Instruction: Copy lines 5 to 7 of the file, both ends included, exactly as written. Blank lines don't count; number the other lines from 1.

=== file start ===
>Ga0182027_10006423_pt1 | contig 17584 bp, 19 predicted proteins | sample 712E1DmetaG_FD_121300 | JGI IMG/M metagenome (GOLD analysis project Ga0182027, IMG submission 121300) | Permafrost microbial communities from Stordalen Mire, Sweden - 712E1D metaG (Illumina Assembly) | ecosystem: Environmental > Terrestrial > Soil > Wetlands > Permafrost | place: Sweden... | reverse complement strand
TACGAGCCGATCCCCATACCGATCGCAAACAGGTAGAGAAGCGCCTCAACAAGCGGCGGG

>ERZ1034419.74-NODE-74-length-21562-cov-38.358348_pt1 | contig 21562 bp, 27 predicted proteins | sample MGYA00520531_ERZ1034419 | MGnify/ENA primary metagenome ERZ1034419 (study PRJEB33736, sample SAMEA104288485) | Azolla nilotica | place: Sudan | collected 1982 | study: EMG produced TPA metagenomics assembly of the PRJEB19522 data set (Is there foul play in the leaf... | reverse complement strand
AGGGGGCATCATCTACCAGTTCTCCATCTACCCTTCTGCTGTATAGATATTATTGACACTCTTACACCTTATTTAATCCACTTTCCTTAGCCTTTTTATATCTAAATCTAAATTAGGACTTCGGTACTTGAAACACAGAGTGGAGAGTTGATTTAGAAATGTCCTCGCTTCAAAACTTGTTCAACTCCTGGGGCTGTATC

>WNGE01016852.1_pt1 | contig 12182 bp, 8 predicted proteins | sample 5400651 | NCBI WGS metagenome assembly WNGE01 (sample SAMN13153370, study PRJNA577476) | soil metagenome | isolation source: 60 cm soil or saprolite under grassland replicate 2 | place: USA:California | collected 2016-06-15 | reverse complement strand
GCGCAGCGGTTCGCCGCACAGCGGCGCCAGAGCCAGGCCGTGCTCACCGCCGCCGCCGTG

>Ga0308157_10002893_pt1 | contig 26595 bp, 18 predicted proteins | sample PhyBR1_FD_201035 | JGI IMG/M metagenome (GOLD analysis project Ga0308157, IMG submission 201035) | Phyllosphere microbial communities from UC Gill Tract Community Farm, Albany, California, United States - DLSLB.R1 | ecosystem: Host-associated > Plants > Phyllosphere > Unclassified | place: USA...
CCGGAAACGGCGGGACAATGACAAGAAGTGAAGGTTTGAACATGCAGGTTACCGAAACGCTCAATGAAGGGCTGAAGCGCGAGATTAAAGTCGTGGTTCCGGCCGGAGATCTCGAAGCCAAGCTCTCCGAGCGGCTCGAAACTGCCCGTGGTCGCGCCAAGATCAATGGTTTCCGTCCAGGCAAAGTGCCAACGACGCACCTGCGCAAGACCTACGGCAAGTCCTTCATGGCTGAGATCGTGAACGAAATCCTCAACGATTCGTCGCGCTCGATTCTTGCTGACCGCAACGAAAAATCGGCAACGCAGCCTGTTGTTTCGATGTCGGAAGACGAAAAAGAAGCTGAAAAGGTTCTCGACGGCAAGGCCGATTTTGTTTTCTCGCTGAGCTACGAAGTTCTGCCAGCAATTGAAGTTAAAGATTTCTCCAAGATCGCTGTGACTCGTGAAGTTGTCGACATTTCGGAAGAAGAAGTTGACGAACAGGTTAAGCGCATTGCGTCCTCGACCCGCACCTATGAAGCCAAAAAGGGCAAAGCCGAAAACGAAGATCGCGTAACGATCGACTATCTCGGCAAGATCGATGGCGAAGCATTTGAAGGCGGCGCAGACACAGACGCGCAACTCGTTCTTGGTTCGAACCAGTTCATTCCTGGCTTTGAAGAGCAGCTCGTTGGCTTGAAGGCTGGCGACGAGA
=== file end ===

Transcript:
>WNGE01016852.1_pt1 | contig 12182 bp, 8 predicted proteins | sample 5400651 | NCBI WGS metagenome assembly WNGE01 (sample SAMN13153370, study PRJNA577476) | soil metagenome | isolation source: 60 cm soil or saprolite under grassland replicate 2 | place: USA:California | collected 2016-06-15 | reverse complement strand
GCGCAGCGGTTCGCCGCACAGCGGCGCCAGAGCCAGGCCGTGCTCACCGCCGCCGCCGTG

>Ga0308157_10002893_pt1 | contig 26595 bp, 18 predicted proteins | sample PhyBR1_FD_201035 | JGI IMG/M metagenome (GOLD analysis project Ga0308157, IMG submission 201035) | Phyllosphere microbial communities from UC Gill Tract Community Farm, Albany, California, United States - DLSLB.R1 | ecosystem: Host-associated > Plants > Phyllosphere > Unclassified | place: USA...